The Lobo Way
- Forgive and Accept
600 S. 820 E. Spanish Fork, Utah 84660 | (801) 798-4075 (801) 798-4097 (fax)
On Tuesday, February 7, 2017, Conner Gates was asked to deliver the motivational message to begin the Spanish Fork City Council meeting. Mayor Steve Leifson asked Darryl Root, Senior Vice Commander of the local post of Veterans of Foreign Wars to introduce Conner:
Mr. Root said, “The VFW has a special scholarship program that we do every year for junior high school students to write an essay based on a theme that we present to them. We have a young man from our own Spanish Fork Junior High that applied for that, wrote an essay, won at our post level, won at our district level, and just recently won at the state level. He will be competing against all the other departments, all of the other states, at the national level. We’re really proud of him. I’d like to introduce Conner Gates.”
After the contest was announced last fall, Conner went home from school Friday afternoon and spent the weekend composing two complete essays. He revised, contemplated, sought feedback, and revised again before settling on what would become the winning essay.
Essays were judged on comprehension and development of the theme and clarity of ideas. Students were encouraged to present a positive viewpoint.
Last year, over 120,000 students across the nation participated in the Patriot’s Pen Contest. The first place winner will win $5,000 plus an all-expense paid trip to Washington, D.C. for the winner and a parent or guardian.
Conner has an unusual interest for a seventh-grade student—politics. Conner’s avid passion for politics has made him an unusually insightful citizen at a very young age. His passion and love for America comes through clearly in his winning essay:
"The America I Believe In"
by Conner Gates
“America. The land of the free and the home of the brave. It is the place where people with different ideals and backgrounds should be able to live free from persecution and hardships. One where people should be free to express their opinions, and not be afraid to convey those beliefs. One where people should not be judged by the color of their skin, ethnic backgrounds, religion, or opinions, but by their actions and the reasoning behind said actions.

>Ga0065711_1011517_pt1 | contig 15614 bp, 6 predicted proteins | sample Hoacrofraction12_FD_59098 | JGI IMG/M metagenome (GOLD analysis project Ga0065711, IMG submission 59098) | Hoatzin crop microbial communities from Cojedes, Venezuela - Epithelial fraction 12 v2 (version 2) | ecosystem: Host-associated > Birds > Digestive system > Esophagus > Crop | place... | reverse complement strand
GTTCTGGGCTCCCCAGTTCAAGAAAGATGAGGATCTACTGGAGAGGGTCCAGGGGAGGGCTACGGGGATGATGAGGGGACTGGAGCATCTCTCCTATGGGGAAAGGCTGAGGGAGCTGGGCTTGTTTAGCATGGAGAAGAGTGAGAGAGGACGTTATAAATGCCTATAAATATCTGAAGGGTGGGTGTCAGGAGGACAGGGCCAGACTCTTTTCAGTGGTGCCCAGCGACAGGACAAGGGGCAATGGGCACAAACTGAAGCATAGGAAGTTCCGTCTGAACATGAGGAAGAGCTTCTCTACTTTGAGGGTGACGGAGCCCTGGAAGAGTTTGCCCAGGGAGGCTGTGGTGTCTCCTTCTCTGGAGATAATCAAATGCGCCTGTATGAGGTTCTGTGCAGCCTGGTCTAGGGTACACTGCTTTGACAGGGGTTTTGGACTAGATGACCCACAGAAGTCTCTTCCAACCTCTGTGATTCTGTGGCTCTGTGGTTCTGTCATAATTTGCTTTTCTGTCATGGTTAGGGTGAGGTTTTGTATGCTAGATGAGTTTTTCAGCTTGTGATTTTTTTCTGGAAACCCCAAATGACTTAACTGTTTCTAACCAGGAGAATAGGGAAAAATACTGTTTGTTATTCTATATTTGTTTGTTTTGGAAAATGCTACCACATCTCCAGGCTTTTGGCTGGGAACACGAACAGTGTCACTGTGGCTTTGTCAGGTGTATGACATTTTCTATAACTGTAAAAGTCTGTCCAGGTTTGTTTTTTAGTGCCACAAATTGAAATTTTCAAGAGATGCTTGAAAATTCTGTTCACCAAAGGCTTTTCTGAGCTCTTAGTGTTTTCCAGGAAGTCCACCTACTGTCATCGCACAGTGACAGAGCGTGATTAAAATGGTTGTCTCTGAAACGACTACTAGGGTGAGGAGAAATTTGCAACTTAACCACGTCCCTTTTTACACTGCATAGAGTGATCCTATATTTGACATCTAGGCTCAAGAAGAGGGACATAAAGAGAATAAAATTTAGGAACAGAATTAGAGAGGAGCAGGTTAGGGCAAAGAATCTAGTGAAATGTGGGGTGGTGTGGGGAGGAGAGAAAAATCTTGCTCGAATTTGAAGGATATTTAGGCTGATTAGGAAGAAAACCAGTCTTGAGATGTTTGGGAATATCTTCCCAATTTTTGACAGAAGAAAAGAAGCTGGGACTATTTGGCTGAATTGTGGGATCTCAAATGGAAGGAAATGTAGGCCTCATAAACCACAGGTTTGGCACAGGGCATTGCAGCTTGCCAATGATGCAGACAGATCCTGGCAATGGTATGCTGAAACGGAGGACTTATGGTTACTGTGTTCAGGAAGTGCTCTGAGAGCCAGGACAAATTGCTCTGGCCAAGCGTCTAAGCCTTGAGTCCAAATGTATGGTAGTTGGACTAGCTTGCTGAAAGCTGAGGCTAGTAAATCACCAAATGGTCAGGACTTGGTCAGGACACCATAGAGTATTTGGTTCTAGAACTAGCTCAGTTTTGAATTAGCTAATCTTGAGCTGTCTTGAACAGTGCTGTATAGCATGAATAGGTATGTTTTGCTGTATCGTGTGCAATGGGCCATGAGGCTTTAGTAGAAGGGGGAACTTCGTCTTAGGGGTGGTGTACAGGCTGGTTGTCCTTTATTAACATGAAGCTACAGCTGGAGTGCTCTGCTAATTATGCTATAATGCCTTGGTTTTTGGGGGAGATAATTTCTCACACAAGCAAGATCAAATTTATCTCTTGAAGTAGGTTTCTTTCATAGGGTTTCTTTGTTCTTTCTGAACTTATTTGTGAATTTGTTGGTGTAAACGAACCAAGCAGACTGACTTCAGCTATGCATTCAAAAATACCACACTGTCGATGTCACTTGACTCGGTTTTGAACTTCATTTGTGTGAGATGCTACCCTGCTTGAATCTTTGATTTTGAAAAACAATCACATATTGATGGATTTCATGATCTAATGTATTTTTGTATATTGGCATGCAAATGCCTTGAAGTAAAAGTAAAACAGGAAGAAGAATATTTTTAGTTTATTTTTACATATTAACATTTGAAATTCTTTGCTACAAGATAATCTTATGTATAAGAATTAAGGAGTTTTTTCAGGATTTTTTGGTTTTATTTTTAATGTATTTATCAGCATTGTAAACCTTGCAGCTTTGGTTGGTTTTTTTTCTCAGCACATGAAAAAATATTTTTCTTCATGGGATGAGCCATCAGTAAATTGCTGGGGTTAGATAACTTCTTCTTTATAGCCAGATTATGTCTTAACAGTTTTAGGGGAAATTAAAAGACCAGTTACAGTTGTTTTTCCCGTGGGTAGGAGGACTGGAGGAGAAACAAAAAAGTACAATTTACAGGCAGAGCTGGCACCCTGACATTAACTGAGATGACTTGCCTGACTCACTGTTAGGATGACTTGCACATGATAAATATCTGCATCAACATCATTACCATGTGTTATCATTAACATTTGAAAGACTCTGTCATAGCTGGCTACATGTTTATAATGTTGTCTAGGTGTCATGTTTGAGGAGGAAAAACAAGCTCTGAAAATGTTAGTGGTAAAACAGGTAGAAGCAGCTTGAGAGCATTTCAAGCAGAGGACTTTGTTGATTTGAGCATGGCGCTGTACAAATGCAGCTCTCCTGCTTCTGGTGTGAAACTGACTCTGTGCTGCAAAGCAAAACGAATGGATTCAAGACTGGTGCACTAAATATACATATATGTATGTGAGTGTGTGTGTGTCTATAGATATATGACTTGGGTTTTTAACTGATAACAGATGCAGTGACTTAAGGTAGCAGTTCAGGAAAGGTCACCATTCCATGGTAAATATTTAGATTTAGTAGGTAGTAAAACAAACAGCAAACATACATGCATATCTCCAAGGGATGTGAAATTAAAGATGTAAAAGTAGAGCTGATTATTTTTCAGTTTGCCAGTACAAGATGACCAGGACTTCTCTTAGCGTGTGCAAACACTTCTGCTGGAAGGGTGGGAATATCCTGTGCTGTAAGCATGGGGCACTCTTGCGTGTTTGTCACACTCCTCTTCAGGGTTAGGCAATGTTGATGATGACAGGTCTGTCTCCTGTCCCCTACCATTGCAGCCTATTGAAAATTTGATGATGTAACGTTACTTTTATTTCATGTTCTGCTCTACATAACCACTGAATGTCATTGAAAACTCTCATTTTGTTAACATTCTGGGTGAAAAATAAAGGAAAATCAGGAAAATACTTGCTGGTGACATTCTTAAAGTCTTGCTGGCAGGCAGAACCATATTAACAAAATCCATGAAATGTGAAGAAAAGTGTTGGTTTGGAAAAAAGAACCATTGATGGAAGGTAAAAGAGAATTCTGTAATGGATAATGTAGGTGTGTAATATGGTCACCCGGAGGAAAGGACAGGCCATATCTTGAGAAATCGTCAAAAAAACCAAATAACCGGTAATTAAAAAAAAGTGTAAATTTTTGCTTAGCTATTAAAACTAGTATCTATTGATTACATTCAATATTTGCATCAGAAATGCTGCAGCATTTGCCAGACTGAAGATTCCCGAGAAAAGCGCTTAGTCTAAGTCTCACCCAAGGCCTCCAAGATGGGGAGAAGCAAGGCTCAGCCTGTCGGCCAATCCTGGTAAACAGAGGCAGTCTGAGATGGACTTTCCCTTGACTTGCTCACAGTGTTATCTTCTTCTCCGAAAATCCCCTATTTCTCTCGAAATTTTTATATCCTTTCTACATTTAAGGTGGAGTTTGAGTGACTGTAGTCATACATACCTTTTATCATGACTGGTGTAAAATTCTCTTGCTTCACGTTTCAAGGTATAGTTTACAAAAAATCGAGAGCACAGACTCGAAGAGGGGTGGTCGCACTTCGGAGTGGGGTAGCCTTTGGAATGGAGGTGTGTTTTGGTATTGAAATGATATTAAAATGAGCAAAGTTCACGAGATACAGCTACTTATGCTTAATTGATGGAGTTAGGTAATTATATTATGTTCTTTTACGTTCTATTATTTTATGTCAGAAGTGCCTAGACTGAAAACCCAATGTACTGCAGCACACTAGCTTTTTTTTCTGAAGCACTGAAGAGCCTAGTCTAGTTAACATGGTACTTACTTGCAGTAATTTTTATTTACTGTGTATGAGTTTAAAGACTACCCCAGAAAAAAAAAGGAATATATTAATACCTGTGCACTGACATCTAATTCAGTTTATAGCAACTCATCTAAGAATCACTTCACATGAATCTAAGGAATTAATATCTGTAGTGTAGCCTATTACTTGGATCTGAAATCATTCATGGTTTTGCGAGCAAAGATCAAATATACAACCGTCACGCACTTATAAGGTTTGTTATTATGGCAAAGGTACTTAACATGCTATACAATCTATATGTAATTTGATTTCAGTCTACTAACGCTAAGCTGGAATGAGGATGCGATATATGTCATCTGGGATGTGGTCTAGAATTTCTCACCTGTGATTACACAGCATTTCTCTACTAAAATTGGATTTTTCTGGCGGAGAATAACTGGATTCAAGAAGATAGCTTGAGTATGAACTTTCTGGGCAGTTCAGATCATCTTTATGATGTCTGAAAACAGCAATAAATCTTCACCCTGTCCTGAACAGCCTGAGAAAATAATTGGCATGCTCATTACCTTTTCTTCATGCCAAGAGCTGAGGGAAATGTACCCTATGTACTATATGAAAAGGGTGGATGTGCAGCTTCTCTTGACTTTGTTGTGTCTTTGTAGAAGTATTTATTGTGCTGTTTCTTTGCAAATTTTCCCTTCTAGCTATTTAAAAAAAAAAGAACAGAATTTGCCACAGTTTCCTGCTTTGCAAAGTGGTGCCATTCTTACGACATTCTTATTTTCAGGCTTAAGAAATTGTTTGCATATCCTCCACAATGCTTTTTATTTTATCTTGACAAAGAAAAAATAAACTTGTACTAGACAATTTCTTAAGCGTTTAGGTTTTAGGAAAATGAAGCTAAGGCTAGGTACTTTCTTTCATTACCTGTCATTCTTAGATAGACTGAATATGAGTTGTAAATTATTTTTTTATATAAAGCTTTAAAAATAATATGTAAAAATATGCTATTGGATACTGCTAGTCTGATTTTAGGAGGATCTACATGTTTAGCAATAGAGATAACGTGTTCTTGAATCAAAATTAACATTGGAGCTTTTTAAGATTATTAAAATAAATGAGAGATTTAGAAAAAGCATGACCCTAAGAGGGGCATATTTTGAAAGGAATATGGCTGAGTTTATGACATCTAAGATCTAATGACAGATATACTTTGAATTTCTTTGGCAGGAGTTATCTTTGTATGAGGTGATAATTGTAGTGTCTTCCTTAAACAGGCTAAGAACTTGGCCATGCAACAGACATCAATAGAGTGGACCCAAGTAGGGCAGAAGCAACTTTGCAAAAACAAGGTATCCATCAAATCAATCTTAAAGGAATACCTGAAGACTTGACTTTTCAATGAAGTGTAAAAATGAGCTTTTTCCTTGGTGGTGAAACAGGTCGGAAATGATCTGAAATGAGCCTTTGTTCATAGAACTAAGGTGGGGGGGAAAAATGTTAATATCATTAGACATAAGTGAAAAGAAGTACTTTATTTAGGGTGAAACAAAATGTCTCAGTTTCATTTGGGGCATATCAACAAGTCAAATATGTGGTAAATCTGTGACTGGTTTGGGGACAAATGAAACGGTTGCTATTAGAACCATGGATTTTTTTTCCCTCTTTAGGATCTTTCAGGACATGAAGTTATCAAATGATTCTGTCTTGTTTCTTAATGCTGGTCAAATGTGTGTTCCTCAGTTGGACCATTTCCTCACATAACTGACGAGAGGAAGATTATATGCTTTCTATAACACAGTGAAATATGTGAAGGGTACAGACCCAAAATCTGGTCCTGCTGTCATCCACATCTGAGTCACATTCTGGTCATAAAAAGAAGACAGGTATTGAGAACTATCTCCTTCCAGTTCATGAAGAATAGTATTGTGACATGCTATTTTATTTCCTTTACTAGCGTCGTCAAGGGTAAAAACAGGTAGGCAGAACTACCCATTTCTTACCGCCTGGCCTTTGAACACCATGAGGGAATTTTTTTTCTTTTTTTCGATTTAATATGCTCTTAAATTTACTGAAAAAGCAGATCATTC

“The America I believe in is a place where political representatives fulfill their obligations and responsibilities out of love for their country, not the need for power. One where country is put first, where the flag still stands for freedom, the lives of veterans, respect for our forefathers. One where the founding fathers can be proud of what we’ve done as a country, and how the country’s future is affected. One where veterans can and should be treated with the respect they so rightfully deserve. One where we never forget what they have done for us, and that we return the favor.
“The America I believe in is a place where people aren’t afraid to lend a hand, or too haughty to help one in need. One where people work hard for what they have. One where we stand as a beacon to the world, one of power, unity, and freedom. One where grit, hard work, and determination can help someone up the corporate ladder, or out of a rough spot in their lives. One where a person can accomplish their dreams, no matter what the physical and mental cost.
“The America I believe in is a place where everyone has the same rights, and want to do their part. One where the laws set are followed by everyone, and everyone respects the people enforcing them. One where people aren’t shot on the streets, where parents don’t have to work two, three jobs to support their families. One where people are willing to help out their country, where they have patriotism, and aren’t afraid to show it. One where people can handle not coming in first, and won’t be scared to fall down and fail. And finally, the America I believe in is a place in which one can say, with pride, ‘I love America.’”